On that score, lest you were wondering what became of the last chancellor, he has been swiftly rebooting a life after No 11. Cameron, encountered shortly after the vote, spoke wryly about his position with a “c’est la vie” shrug that is trademark Dave — cheery, for better or worse, while Osborne has looked more personally stricken and anxious about the impact of the leave vote on his economic legacy.

But the latter is relatively young for an ousted chancellor and remains ambitious. He has, I gather, just been feted at an event in New York by Tina Brown, the great convenor of NY-LON — the London-New York linkage, and the nearest dowdy Brits get to the bi-coastal prominence of American elites.

Osborne’s allies murmur about a lecture series or broader academic stint in the US. He would follow the well-trodden routes of clever-but-bruised mid-career politicians. Ed Miliband hived himself off to Harvard in the wake of a clash with Ed Balls during the Blair-Brown era. David Miliband is in exile heading a refugee charity. Embattled liberal America will warm to Osborne’s free trade outlook. A transatlantic life is a good first move in the 12-step recovery programme for traumatised Tory modernisers.

Back in Britain, May is hunkered down with aides, planning ways of dealing with a split which is as much about legacy and outlook as it is about Europe. A senior MP just told me that he had voted remain, while sceptical of the EU’s blessings, because “this was war” — in other words, a conflict of generations, loyalties and dispositions, refracted through the prism of the vote. Pushing loyalists into the Lords (as he has done before and undoubtedly will in his last throw), is Cameron’s way of leaving a small cadre in place, like emigre royals, to remind his party of the truncated Dave and George regency.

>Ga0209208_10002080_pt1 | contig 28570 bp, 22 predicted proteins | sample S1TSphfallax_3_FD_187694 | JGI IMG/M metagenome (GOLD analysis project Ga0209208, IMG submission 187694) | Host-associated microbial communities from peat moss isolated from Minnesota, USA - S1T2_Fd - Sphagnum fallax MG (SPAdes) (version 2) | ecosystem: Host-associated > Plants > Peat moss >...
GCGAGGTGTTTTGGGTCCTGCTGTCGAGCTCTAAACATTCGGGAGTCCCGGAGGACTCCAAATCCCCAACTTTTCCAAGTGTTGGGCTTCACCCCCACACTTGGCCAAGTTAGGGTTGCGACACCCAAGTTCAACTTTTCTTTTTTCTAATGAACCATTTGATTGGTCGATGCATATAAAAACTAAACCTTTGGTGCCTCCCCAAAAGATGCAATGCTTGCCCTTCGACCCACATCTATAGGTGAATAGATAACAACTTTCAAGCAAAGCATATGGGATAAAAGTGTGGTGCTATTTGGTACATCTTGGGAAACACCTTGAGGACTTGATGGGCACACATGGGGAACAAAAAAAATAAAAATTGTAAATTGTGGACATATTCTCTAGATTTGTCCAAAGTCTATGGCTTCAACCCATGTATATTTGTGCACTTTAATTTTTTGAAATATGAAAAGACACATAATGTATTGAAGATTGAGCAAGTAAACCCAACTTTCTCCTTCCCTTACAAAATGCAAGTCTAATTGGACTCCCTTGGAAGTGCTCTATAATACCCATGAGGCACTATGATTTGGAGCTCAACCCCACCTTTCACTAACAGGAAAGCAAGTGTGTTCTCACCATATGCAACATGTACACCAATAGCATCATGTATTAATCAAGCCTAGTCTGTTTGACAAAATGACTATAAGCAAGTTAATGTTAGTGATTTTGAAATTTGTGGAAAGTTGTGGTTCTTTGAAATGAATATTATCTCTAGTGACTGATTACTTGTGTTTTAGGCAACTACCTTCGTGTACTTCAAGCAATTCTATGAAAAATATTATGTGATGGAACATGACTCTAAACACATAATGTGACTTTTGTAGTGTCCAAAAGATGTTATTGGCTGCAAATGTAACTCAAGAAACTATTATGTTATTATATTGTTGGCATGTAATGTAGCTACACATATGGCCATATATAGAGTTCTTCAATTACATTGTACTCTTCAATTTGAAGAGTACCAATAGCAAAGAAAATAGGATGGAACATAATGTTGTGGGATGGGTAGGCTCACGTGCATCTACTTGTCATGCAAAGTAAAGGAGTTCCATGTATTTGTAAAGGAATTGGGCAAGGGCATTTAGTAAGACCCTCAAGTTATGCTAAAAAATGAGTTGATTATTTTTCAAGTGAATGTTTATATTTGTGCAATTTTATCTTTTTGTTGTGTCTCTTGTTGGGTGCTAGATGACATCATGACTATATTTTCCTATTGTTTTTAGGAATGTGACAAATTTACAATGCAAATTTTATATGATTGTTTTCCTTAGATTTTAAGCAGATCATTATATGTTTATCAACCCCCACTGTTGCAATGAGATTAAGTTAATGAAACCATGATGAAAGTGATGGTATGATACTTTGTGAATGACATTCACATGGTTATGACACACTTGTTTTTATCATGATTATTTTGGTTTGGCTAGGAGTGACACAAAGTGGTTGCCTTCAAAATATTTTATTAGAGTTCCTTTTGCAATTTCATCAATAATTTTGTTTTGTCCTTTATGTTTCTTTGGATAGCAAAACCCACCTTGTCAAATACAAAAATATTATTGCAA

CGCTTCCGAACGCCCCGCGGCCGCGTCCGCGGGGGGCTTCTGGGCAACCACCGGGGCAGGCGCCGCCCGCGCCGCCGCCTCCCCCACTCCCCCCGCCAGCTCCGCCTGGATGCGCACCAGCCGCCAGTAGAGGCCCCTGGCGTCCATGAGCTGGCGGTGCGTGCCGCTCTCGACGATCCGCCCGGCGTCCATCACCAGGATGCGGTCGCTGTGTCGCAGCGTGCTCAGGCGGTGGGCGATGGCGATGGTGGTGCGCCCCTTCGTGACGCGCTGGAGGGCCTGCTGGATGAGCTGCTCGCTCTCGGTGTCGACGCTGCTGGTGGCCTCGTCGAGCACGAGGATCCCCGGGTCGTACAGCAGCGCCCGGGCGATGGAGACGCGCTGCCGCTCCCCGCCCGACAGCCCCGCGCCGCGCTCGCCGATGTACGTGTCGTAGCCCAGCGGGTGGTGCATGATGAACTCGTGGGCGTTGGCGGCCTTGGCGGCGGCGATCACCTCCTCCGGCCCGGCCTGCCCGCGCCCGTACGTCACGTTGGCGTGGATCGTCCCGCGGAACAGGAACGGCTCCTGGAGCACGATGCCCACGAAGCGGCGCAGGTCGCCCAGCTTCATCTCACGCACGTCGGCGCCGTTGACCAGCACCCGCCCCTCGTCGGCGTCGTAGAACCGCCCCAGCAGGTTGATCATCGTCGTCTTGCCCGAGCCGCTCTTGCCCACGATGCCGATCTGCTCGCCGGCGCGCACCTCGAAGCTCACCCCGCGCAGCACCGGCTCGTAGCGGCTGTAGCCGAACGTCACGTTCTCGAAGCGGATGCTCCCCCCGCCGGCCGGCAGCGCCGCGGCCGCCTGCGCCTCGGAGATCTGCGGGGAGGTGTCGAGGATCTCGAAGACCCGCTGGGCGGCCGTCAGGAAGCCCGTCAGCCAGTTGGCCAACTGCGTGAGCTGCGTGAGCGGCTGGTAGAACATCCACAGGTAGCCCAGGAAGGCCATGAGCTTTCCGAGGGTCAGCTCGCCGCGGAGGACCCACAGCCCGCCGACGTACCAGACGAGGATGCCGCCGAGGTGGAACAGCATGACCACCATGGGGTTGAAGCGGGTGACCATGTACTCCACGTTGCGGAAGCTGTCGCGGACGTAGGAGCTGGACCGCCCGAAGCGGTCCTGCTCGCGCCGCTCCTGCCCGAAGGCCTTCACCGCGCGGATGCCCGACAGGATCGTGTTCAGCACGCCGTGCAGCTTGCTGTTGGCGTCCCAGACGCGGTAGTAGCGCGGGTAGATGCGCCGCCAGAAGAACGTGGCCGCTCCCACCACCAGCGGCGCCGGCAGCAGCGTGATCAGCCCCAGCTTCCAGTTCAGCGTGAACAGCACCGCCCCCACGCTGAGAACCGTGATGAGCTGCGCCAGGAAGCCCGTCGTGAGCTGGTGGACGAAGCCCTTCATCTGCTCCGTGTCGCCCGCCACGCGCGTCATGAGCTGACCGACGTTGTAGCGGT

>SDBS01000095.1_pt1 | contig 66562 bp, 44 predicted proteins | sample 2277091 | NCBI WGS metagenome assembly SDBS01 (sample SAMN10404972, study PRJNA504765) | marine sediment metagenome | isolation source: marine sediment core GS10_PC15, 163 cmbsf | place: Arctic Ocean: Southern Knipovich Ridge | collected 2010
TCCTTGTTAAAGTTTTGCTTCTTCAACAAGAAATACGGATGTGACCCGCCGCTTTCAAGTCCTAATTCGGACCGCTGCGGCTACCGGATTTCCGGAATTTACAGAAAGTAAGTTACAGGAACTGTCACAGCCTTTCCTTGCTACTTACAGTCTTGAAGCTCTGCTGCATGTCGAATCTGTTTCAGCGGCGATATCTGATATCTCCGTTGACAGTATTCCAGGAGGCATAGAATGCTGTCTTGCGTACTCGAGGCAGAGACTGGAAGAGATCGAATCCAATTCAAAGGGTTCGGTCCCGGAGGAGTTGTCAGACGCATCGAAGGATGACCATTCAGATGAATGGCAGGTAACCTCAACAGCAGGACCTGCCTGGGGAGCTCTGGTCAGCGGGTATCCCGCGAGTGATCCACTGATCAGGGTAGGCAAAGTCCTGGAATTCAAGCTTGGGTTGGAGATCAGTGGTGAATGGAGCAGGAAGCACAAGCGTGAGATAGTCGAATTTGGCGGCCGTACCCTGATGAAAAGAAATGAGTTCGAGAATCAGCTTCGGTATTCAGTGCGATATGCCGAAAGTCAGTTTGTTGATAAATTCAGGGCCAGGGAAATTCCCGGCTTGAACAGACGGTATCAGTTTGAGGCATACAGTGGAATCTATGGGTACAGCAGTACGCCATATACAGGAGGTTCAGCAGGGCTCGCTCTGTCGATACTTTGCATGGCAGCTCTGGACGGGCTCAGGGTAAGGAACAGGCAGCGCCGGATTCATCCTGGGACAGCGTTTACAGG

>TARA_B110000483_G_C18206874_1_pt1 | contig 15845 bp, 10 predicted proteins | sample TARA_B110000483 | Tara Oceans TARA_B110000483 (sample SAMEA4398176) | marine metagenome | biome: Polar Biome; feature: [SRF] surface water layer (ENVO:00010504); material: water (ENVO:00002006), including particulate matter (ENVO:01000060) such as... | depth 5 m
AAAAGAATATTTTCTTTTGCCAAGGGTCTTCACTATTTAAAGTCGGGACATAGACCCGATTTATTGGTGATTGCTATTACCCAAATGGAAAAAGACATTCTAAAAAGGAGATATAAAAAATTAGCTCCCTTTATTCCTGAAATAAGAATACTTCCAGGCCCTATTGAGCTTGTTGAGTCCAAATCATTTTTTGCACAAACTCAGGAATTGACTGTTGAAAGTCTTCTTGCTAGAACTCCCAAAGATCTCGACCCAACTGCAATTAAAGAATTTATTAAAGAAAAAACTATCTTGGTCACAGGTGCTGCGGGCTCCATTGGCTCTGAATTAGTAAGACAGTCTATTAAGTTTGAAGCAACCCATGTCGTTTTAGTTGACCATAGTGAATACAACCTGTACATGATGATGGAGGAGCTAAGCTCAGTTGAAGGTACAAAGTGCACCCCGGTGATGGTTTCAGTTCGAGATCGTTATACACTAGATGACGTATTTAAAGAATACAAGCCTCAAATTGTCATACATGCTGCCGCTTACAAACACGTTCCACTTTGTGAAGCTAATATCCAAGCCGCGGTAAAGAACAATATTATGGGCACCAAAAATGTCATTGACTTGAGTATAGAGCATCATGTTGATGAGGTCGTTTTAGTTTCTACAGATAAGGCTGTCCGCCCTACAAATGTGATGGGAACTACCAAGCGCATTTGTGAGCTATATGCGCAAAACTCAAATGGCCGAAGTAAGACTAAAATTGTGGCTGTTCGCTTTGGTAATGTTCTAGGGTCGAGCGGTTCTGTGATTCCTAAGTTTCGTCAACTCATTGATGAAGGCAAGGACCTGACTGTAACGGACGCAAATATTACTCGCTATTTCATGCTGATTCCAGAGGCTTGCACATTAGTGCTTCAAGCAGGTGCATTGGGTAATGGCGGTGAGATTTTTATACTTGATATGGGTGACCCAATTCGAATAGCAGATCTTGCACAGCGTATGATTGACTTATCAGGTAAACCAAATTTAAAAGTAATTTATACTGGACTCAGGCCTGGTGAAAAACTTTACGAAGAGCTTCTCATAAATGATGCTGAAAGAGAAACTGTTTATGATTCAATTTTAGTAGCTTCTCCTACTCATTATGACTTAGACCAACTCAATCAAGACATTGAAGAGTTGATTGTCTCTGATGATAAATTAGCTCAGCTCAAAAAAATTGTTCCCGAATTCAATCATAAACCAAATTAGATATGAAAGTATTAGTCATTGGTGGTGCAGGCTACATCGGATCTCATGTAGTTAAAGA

May, by contrast, blends Tory traditions which are often at loggerheads. Fundamentally small-C conservative — witness the tinge of economic nationalism underlying her nuclear decision — she has also laid down change motifs over the years: the bold condemnation of the “nasty party” image and vocal support for gay marriage, and her bravest speech, attacking the moribund culture of parts of the police force.

Yes, calculation has surely played a part here, but so has raw instinct. Her long march through the institutions, from balancing factions in the late 1980s and early 1990s on Merton council, to the party chairmanship and the ever-fissiparous Home Office, finally enabled her to replace Sam Cameron’s fake fur rugs with something a bit more Peter Jones — tastefully inoffensive, solid and reliable.

Over time, she has weighed up the balance of forces that determine the course and control of her party. So she will tolerate some legacies of the George-David duumvirate, but only when she has ruthlessly purged the No 10 machine and ministries of their vestigial power. They have the gongs: she has the keys to No 10. Job done for now, but watch out for the old baronies. One day, they will be trouble.

— Guardian News & Media Ltd

Anne McElvoy was a correspondent in East Germany and is the author of The Saddled Cow, East Germany’s Life and Legacy. She is public policy editor of the Economist.